“I have a strong interest in immigration law and policy and heard about the vital work CREEC’s Immigration Detention Accountability Project is doing.  Knowing that the attorneys at CREEC have a reputation for doing smart, high-stakes work that improves people’s lives, I applied for a CREEC externship as a way to challenge myself to grow in new areas while doing work I believe in.”  – Allison Crennen-Dunlap, J.D. Candidate, Class of 2019, University of Denver – Sturm College of Law. CREEC Extern Spring 2019 Since 2015, CREEC has offered first-hand experience in civil rights litigation, research and advocacy to area law students through its extern program. Co-Executive Director, Amy Robertson says, “it is always exciting to work with the next generation of civil rights lawyers and leaders, especially in collaboration with Denver Law given its robust commitment to experiential learning.” To date, CREEC has offered experience in civil rights law to 8 externs. This summer is no different, as CREEC welcomes externs Jordan Staley and Kiley Oblisk.  Jordan is a rising third year law student, who will be working with CREEC’s Accessibility Projects including communications access for Deaf and hard of hearing prisoners and hospital patients. During his 2L year, Jordan worked in Denver Law’s Civil Rights Clinic, where he represented a federal prisoner in a religious discrimination case. He’s excited to continue working in civil rights this summer and looks forward to the opportunity to learn more about disability law.  Kiley is a rising second year law student joining CREEC’s Immigration Detention Accountability Project. Prior to law school, she worked for the Colorado Public Defender in Durango, working especially...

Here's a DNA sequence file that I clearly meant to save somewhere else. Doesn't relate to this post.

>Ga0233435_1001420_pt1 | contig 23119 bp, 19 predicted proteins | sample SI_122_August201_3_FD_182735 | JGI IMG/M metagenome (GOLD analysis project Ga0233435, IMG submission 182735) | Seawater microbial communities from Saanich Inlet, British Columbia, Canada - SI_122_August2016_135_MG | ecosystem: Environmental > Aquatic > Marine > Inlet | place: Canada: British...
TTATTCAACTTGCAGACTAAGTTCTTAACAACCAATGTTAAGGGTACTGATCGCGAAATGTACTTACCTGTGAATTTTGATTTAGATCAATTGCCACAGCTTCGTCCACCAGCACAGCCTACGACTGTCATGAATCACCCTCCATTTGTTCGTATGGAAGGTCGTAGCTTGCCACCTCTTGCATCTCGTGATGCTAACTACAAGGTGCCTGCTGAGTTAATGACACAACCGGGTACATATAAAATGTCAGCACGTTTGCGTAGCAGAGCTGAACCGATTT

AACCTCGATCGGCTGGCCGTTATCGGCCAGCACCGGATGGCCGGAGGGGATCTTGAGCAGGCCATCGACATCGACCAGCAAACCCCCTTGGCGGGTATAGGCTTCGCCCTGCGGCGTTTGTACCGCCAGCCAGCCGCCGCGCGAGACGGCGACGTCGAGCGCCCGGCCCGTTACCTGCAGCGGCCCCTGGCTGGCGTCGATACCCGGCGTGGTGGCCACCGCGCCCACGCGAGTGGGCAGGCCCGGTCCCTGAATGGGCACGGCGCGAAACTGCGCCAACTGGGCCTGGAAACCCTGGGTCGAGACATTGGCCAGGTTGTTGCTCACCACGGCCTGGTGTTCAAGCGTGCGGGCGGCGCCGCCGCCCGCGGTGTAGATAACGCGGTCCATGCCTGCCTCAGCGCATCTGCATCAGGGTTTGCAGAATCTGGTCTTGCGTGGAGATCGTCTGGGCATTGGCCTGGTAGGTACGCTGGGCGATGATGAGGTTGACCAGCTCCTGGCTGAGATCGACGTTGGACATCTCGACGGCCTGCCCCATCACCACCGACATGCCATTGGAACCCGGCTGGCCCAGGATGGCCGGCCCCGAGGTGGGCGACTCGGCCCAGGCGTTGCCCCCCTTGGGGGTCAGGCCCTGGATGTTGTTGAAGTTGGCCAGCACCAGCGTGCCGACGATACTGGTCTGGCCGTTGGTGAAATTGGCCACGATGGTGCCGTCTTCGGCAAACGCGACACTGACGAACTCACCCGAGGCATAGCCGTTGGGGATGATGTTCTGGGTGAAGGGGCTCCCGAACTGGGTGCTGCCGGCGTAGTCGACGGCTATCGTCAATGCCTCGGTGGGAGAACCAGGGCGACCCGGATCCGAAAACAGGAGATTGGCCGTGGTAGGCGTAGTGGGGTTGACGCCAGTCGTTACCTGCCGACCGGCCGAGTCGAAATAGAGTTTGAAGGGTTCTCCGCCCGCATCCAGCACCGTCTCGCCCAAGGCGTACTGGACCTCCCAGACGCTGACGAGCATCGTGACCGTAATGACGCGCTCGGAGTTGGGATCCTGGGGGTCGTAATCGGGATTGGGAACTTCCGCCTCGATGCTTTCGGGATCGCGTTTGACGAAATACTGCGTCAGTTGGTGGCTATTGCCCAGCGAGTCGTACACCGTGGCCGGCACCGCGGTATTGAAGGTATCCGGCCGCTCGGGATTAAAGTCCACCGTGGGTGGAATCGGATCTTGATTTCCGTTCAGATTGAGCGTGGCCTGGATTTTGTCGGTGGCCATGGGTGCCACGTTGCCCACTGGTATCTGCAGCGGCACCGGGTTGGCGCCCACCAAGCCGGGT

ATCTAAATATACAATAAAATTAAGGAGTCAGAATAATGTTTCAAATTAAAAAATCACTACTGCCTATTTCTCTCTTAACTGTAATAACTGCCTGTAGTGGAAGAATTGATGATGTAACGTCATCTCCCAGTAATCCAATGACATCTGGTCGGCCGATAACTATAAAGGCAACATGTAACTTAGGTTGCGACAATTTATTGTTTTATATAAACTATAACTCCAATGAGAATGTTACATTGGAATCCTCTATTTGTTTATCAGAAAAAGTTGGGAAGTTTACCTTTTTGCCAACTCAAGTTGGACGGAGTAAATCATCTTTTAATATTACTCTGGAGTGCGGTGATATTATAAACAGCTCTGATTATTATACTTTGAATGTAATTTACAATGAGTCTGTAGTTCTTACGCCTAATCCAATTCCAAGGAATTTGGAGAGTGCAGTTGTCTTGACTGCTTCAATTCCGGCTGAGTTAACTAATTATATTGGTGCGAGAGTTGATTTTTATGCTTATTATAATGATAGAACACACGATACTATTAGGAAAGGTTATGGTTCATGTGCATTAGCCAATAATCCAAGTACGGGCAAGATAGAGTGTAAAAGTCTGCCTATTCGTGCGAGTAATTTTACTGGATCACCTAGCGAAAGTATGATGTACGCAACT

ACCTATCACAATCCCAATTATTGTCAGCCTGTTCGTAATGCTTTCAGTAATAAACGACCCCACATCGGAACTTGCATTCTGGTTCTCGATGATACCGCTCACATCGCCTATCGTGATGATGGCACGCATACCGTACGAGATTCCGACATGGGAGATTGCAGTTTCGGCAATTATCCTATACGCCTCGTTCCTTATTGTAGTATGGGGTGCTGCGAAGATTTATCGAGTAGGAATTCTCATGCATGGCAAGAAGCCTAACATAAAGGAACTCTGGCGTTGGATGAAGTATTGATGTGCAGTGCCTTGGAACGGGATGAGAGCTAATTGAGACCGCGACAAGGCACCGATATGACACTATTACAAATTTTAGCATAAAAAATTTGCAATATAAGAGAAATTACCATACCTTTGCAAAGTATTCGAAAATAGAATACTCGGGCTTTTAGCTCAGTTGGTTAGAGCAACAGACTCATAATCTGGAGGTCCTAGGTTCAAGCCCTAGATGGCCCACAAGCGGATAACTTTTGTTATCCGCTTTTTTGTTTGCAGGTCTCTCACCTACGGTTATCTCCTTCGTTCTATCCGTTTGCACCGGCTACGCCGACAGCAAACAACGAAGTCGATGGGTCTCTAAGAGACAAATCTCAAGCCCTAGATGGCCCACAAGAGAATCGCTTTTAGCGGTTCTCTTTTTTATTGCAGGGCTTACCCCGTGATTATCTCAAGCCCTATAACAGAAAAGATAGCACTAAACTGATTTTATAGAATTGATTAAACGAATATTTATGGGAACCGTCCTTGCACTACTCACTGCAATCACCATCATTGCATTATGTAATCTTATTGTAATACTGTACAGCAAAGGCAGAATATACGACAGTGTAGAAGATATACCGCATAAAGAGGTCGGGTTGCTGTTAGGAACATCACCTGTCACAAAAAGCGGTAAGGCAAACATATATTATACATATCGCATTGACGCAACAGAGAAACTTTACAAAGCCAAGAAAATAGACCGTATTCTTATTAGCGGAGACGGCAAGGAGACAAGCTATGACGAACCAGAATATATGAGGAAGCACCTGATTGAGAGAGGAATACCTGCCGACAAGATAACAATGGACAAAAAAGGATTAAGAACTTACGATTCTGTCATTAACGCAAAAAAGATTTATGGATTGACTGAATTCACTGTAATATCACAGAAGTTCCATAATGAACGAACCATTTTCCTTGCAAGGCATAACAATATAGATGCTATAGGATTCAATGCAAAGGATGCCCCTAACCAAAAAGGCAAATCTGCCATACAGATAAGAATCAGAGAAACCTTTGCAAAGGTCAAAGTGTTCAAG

CREEC Moves for Sanctions Against ICE in our FOIA Lawsuit

CREEC is tired of ICE lying to us. Today, we asked a judge to make them stop. Today, because ICE has obscured documents from the public and misled us and a federal judge, CREEC asked that ICE be sanctioned. Fifteen months ago, CREEC took ICE to court for failing to respond to information requests regarding conditions at ICE’s immigration prisons – including whether there was adequate medical care, mental health care, and appropriate accommodations for people with disabilities in ICE custody. For months, CREEC has repeatedly requested that ICE hand over two Detainee Death Reviews – documentation required by law to be created whenever someone dies in ICE custody. CREEC thought the Detainee Death Reviews would shed light on what happened to Vicente Caceres Maradiaga, who died at Adelanto Detention Center in California in May 2017, and Kamyar Samimi, who died at Aurora Detention Center in Colorado in December 2017, about whose deaths little was publicly known. CREEC has also requested certain ICE policies governing health care. Until very recently, ICE pretended like these documents did not exist. This week, CREEC learned that, not only does Mr. Samimi’s death review document exist, it is damning. Mr. Samimi died after experiencing callously neglectful medical practices. We can see why ICE was attempting to hide it. We suspect ICE is doing the same thing with Mr. Caceres Maradiaga’s death review. That’s illegal. Because ICE has obscured these documents from the public and misled us and the judge hearing our case, not to mention wasted our time for months, we asked the judge today to sanction their conduct, award us fees, and order these documents be immediately produced. Click...